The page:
Providing grants, programs, and services to the artists and audiences of Tompkins County for over 25 years

Dorothy Cotton Jubilee Singers Debut at the Kennedy Center!

Dorothy Cotton Jubilee singers board member David Caughey says "We are so grateful to the Community Arts Partnership for their GAP Grant funding over the past four years that has helped us grow to the vibrant organization we are today!"

DCJS is a community chorus dedicated to the preservation and performance of the Negro Spiritual.  The Negro Spiritual has an honored place in American History as the earliest form of American music. Through this music we hear the voice of an uniquely American experience -- the perseverance and triumph of an oppressed people through its indomitable spirit as well as an incomparable ability to sing through its anguish with steadfast faith and unparalleled joy and sorrow. It is the mission of the Dorothy Cotton Jubilee Singers to raise their voices once again in these words and harmonies and to reach for the redemptive powers found in this music for our own times.

The Dorothy Cotton Jubilee Singers have their roots in a community-based chorus founded in 2010 by Artistic Director, Dr. Baruch Whitehead. The chorus has grown from a membership of 22 singers in that first year to more than 80 today. In the early days, membership was drawn almost exclusively from local residents, but today approximately 1/3 of the members are students from the Music and Music Education Departments at Ithaca College.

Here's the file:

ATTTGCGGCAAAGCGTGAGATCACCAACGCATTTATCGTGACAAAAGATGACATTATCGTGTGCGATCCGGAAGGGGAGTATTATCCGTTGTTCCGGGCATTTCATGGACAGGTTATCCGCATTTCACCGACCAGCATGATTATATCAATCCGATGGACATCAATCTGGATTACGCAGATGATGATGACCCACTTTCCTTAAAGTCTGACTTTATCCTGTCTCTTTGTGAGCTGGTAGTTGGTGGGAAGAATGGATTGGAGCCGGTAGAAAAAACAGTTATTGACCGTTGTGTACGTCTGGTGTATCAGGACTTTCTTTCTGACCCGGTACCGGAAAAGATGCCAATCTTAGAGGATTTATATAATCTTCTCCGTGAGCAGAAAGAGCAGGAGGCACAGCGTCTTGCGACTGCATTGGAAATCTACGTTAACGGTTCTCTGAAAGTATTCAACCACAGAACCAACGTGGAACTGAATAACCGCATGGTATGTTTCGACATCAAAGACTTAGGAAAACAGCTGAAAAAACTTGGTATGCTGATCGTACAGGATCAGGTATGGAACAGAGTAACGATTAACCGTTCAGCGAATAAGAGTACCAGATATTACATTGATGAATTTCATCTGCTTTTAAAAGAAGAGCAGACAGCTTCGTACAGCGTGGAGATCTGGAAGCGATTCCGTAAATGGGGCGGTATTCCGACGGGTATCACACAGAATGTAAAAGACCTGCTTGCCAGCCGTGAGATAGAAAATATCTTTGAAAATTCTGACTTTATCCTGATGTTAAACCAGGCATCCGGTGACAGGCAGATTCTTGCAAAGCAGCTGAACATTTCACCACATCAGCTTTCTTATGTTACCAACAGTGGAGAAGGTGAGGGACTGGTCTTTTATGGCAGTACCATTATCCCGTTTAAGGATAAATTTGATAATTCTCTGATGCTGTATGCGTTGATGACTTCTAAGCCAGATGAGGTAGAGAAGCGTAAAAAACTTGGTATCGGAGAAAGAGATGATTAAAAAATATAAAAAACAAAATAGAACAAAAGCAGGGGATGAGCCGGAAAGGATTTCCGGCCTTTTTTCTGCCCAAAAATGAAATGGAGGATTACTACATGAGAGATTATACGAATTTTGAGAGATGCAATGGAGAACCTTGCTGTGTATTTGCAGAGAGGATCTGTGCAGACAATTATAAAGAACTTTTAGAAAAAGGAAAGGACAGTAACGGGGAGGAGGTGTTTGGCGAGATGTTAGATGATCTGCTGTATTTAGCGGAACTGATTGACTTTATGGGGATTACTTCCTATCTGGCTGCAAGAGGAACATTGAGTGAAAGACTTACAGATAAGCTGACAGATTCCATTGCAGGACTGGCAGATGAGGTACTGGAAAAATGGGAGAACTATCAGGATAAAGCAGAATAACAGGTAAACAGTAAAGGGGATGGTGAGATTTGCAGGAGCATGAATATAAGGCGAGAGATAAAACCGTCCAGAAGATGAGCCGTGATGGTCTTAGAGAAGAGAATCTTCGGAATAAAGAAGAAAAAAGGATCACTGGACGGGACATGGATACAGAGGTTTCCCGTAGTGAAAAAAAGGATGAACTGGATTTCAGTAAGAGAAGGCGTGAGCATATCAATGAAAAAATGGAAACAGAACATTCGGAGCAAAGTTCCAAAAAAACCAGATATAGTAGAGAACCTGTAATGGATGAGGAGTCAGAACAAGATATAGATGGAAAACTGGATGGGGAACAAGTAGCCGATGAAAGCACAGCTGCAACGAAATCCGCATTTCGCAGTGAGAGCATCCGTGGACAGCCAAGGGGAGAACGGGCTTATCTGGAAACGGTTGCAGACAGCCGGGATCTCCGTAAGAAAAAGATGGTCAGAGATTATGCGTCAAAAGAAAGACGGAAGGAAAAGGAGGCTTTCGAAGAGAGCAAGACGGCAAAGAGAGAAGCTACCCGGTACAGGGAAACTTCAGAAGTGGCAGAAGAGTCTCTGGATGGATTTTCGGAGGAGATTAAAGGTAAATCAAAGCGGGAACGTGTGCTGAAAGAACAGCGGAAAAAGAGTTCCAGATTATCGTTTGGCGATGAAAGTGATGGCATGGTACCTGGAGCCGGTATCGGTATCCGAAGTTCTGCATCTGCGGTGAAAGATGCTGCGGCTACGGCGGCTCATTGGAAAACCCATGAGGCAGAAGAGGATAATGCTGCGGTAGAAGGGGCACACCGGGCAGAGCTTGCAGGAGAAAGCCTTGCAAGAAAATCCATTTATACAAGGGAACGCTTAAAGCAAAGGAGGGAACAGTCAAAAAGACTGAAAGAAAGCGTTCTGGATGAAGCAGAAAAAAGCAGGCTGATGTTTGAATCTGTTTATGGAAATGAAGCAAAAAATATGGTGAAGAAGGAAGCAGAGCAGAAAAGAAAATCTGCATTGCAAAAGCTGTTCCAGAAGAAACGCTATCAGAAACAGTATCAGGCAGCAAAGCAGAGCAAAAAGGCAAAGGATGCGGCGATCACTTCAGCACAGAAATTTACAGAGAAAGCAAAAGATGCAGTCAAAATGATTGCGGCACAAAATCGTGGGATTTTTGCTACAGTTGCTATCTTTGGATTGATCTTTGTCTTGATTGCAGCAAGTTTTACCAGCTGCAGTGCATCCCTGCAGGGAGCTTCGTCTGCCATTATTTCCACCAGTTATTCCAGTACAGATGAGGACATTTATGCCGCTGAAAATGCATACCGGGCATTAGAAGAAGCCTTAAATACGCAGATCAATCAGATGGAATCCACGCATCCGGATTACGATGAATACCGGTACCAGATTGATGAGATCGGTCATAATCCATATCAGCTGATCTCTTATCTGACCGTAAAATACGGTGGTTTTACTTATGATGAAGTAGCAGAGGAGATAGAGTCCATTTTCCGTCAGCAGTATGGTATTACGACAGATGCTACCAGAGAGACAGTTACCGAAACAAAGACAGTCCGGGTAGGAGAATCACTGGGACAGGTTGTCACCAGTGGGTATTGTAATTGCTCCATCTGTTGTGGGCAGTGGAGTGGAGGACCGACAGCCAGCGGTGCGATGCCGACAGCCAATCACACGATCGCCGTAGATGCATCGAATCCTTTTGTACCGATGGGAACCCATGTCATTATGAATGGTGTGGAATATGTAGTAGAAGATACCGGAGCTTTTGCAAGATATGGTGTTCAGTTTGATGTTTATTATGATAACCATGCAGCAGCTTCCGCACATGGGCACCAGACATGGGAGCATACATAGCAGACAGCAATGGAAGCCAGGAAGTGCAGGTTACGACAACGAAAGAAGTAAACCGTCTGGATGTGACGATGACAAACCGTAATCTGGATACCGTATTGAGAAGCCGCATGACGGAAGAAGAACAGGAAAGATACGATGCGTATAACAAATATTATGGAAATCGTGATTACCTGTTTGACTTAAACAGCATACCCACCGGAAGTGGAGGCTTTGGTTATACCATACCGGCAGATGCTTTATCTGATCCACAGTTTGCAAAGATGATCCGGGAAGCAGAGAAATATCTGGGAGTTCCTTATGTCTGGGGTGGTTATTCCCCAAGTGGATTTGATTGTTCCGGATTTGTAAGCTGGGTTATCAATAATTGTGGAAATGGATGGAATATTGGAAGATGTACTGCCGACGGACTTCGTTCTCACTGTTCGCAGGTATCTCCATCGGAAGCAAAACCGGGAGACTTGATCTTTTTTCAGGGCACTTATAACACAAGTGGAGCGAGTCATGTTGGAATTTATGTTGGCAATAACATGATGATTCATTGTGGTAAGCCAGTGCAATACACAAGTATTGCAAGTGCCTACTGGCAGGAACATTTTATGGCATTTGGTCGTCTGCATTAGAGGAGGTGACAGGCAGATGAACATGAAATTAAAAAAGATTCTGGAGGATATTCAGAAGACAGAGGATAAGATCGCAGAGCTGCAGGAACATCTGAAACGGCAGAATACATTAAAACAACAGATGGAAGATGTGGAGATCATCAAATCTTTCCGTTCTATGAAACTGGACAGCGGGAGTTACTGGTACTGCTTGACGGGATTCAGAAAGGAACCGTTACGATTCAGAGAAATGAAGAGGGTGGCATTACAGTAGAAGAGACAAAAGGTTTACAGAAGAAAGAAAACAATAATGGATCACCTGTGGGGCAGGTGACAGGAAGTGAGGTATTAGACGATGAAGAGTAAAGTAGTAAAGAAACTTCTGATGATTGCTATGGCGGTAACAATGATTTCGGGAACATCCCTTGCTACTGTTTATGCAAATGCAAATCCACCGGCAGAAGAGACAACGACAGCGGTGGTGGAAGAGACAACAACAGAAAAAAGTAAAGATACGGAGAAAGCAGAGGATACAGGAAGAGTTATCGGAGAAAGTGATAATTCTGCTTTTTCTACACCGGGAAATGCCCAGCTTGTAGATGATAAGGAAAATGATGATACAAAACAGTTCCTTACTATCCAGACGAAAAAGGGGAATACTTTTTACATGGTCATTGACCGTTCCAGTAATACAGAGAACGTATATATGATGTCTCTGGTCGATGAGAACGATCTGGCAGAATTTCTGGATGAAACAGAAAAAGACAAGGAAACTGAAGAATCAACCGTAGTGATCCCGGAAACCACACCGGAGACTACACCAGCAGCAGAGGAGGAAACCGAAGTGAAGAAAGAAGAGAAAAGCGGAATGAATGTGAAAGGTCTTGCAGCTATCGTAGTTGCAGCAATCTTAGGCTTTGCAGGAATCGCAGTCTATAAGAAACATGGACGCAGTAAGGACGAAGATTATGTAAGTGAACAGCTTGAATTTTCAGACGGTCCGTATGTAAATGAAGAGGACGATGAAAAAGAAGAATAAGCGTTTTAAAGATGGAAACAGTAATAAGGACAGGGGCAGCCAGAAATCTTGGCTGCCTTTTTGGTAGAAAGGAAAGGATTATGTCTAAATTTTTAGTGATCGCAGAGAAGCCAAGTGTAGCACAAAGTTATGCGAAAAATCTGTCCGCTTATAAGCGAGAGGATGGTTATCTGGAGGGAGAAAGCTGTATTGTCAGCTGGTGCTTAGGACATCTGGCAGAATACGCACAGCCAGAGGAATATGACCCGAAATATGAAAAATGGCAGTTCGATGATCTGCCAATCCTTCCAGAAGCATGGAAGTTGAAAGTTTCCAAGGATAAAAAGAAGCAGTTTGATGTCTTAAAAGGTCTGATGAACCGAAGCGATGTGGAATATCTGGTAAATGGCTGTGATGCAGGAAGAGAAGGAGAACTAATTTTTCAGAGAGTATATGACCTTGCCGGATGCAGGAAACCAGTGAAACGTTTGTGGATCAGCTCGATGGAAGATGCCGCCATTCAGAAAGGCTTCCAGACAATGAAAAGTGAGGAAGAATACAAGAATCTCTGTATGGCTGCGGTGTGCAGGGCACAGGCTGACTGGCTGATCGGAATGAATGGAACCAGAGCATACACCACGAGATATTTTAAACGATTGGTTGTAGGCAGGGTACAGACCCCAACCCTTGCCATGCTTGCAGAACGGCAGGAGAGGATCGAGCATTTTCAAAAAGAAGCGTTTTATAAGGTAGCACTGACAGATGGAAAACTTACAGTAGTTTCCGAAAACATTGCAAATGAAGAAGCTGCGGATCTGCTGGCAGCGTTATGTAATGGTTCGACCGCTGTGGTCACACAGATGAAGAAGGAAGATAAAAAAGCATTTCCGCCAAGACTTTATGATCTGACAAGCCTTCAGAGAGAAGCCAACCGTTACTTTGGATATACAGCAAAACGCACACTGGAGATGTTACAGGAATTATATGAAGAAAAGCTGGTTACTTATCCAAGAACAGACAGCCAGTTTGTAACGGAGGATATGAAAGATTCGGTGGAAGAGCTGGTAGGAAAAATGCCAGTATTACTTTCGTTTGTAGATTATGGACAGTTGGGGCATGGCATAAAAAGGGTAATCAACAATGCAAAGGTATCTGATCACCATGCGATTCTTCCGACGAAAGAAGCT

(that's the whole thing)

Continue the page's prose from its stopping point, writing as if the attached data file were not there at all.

Highlights of the 2016-17 Program Year include: an Ithaca performance of the Gershwin classic Porgy and Bess in October, with the Ithaca College Orchestra and soloists from Opera Noire of New York City; and, more recently, our May 14, 2017 national premiere on the Millennium Stage of the John F. Kennedy Center for the Performing Arts in Washington, DC.  A video of this hour-long Kennedy Center concert of Negro Spirituals and African-American sacred music is archived at:

David continued, "We are grateful for the talent and energy that these young people bring to our family of choristers.  With financial support from the Community Arts Partnership, our loyal fans, and other organizations, we are able to pay ten of these students to serve as Voice Section Leaders, which greatly enhances our rehearsals and allows us to sing more complex music than would normally be expected from a community group that meets for only 2 hours weekly."